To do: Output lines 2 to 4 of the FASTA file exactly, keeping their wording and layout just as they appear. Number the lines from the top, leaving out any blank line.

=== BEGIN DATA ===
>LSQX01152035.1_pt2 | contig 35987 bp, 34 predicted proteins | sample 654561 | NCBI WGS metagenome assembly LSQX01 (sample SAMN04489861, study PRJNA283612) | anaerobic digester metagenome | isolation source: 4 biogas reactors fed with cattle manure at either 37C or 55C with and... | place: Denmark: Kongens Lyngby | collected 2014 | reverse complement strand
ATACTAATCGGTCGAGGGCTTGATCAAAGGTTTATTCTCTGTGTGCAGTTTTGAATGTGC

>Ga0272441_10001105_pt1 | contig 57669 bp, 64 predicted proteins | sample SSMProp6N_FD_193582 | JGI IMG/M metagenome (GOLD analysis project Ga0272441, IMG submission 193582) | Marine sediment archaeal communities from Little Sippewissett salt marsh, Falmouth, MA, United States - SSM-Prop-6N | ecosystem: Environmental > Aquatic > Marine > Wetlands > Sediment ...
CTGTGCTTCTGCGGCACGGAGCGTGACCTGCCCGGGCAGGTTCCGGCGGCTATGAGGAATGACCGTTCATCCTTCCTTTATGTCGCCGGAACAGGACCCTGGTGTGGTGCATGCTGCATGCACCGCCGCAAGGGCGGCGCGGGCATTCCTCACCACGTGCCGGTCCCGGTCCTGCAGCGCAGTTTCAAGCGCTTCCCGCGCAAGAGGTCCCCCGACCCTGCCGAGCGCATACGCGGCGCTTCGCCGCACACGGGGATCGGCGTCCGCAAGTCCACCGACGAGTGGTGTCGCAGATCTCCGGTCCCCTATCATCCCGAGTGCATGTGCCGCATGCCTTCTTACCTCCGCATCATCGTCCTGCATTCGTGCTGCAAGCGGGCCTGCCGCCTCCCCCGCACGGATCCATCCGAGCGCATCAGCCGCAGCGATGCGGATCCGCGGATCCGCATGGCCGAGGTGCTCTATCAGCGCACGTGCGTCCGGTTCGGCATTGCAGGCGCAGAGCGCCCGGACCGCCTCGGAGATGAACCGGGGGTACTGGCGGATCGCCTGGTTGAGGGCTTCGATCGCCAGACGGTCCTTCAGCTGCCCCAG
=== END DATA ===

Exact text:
ATACTAATCGGTCGAGGGCTTGATCAAAGGTTTATTCTCTGTGTGCAGTTTTGAATGTGC

>Ga0272441_10001105_pt1 | contig 57669 bp, 64 predicted proteins | sample SSMProp6N_FD_193582 | JGI IMG/M metagenome (GOLD analysis project Ga0272441, IMG submission 193582) | Marine sediment archaeal communities from Little Sippewissett salt marsh, Falmouth, MA, United States - SSM-Prop-6N | ecosystem: Environmental > Aquatic > Marine > Wetlands > Sediment ...
CTGTGCTTCTGCGGCACGGAGCGTGACCTGCCCGGGCAGGTTCCGGCGGCTATGAGGAATGACCGTTCATCCTTCCTTTATGTCGCCGGAACAGGACCCTGGTGTGGTGCATGCTGCATGCACCGCCGCAAGGGCGGCGCGGGCATTCCTCACCACGTGCCGGTCCCGGTCCTGCAGCGCAGTTTCAAGCGCTTCCCGCGCAAGAGGTCCCCCGACCCTGCCGAGCGCATACGCGGCGCTTCGCCGCACACGGGGATCGGCGTCCGCAAGTCCACCGACGAGTGGTGTCGCAGATCTCCGGTCCCCTATCATCCCGAGTGCATGTGCCGCATGCCTTCTTACCTCCGCATCATCGTCCTGCATTCGTGCTGCAAGCGGGCCTGCCGCCTCCCCCGCACGGATCCATCCGAGCGCATCAGCCGCAGCGATGCGGATCCGCGGATCCGCATGGCCGAGGTGCTCTATCAGCGCACGTGCGTCCGGTTCGGCATTGCAGGCGCAGAGCGCCCGGACCGCCTCGGAGATGAACCGGGGGTACTGGCGGATCGCCTGGTTGAGGGCTTCGATCGCCAGACGGTCCTTCAGCTGCCCCAG